The words people use to describe the geographic ranges of bison differ immensely depending on the historical time period they are referring to. Even so, when talking about the historical range and population of bison before European settlement, people undeniably use words such as vast, large numbers, and expansive. Historical journals often illustrate the immense range and herd sizes with phrases such as "the plains were black and appeared to be moving," "as numerous as the locus in Egypt," and "could not see their limit either east or west."
Historical records, although sometimes disputed, predict that the bison's original geographic range extended from the arctic lowland taiga forests of Alaska south to the western grasslands of Mexico and stretched from the Great Basin of Nevada to the eastern Appalachian Mountains. It is estimated that the original bison range was 9.4 million km2 and encompassed 22 major biomes. The largest North American mammal once inhabited almost two-thirds of the North American continent. There are only a few species today--- such as the American robin, common house mouse, and white-tailed deer--- that are found across the entire North American continent. However, due to land-use changes and human expansion, species the size of a bison do not have the ability to stretch as far and wide as the bison once did.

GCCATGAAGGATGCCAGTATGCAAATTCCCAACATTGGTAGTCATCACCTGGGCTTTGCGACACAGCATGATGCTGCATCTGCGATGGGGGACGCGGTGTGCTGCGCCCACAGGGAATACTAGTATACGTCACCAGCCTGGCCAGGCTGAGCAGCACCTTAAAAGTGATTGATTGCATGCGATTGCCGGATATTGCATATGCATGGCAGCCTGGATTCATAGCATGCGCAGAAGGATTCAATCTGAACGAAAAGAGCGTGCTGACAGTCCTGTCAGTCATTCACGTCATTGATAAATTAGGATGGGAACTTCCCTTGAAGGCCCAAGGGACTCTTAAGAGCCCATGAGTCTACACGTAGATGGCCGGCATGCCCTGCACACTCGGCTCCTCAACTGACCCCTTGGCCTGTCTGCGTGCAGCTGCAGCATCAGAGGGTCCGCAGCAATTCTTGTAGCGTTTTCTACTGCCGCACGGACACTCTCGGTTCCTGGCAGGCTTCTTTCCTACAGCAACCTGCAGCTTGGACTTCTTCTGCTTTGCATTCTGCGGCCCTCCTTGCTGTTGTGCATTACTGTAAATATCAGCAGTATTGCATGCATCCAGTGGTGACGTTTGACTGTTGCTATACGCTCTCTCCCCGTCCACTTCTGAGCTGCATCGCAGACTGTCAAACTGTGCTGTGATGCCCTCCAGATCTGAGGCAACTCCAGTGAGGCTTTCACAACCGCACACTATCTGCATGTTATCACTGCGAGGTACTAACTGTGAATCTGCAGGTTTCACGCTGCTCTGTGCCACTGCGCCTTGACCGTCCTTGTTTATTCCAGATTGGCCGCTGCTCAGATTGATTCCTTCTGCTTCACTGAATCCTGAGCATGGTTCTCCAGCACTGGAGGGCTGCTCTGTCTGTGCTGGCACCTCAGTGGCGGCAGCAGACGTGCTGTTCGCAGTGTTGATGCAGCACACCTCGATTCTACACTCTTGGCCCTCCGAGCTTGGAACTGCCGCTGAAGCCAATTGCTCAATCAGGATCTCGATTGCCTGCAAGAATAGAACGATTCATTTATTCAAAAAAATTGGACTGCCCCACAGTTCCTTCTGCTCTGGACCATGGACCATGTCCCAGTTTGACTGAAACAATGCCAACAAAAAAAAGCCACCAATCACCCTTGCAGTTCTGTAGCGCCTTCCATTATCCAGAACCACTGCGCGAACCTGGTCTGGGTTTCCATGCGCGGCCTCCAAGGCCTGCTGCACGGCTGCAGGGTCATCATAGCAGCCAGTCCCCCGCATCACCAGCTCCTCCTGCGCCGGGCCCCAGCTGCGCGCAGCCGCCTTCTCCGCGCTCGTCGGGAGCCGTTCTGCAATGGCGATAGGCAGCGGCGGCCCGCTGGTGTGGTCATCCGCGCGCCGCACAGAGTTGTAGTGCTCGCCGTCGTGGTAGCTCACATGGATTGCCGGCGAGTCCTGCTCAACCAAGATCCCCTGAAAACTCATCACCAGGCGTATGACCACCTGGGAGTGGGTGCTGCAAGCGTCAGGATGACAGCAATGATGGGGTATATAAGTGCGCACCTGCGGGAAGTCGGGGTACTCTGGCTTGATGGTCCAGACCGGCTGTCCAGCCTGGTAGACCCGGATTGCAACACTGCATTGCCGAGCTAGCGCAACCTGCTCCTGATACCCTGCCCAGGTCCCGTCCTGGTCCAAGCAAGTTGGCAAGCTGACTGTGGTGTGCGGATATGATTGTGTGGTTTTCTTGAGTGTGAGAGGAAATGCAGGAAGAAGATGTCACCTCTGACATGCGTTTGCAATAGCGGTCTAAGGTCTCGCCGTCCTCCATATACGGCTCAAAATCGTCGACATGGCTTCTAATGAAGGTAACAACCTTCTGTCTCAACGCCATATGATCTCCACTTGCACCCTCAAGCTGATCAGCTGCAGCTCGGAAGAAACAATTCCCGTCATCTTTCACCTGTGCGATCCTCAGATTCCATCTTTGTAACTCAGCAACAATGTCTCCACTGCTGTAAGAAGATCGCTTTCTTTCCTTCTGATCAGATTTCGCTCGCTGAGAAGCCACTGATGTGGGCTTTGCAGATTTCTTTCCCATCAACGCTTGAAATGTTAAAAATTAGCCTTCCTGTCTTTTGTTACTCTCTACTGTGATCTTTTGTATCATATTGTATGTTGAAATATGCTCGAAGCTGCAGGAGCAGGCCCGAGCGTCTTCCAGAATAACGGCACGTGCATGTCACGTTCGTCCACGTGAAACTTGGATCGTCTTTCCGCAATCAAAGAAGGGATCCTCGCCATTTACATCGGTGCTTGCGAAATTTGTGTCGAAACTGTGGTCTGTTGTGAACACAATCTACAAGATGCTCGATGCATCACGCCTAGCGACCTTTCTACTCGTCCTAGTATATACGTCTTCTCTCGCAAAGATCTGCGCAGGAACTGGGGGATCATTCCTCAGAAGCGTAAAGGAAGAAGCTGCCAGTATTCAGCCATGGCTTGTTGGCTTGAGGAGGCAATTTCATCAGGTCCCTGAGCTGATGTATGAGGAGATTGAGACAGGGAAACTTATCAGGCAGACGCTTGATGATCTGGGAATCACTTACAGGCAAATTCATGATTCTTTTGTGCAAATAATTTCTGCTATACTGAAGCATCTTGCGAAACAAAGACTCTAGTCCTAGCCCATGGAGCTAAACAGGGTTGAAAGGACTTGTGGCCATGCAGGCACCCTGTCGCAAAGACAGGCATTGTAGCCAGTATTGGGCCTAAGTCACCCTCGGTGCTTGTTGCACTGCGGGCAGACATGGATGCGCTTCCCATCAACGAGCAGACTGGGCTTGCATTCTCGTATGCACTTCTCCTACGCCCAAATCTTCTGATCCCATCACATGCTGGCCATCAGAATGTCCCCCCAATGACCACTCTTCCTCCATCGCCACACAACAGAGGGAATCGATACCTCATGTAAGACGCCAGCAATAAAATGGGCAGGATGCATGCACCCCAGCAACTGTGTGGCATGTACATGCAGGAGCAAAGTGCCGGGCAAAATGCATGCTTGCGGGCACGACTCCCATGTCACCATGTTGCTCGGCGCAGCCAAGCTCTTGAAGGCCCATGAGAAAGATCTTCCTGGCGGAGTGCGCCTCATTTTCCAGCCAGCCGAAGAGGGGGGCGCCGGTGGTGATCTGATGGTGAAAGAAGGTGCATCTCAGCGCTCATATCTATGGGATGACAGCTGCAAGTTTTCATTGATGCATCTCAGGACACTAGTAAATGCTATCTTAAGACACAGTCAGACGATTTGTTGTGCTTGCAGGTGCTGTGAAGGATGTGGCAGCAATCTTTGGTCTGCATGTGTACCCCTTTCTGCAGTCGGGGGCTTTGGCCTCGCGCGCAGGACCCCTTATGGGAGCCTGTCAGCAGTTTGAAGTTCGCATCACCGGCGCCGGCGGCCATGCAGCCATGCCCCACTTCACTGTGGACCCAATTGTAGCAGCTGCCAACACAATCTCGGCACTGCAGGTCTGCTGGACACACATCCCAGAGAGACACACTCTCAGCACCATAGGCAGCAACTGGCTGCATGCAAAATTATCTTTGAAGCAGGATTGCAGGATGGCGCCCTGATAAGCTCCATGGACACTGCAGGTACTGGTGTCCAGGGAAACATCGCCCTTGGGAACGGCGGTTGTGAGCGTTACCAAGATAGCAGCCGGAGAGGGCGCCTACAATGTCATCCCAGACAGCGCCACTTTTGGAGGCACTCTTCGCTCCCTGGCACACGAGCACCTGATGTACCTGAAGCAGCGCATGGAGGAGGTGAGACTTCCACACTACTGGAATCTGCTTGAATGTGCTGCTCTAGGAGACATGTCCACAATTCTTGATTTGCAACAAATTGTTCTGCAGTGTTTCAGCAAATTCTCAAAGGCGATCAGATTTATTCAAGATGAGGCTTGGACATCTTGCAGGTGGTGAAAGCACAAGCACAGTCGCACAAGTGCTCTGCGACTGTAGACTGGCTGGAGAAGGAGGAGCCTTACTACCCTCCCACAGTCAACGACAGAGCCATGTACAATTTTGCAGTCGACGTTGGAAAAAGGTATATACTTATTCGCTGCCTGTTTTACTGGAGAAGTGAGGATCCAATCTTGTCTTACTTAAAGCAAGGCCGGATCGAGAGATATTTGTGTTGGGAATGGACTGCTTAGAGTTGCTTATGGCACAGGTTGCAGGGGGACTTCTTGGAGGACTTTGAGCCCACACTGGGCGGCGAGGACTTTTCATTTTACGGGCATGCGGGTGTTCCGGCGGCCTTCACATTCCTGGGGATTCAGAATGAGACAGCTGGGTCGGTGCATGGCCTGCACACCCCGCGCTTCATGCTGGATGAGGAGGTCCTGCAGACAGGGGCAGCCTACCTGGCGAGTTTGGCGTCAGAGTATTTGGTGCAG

The bison's enormous range drastically changed as European settlers began moving west in the late 1800s. Between 1867 and 1883, the transcontinental railroad was built through the center of the bison range, splitting the population in half. By 1883, these two split populations were decimated so much by hunting, that only 1,000 individuals were left. It is estimated that so many bison were killed, that their bones could fill a 7,575-mile long train---from San Diego to Anchorage and back. Because of this great killing, only small, isolated populations of bison remained although their potential range remained large.
Had it not been for the interest of a few private citizens in raising bison in captivity and the small wild populations found in Yellowstone National Park and Alberta, Canada, bison would be extinct today. Currently, individual bison herd ranges are small and the species no longer occupies its historic range as wildlife. Indeed, most wild bison ranges today are small due to land-use changes that hinder the species capability to range freely as wildlife across the historic range in all three countries. Some wild bison can still be found in national parks, wildlife refuges, and on tribal lands, but most bison today exist as private property on private lands. However, through conservation efforts, bison are returning back home on their range. There are currently 17 federal bison herds that range west of the Mississippi River, with most of these herds found within their historical range.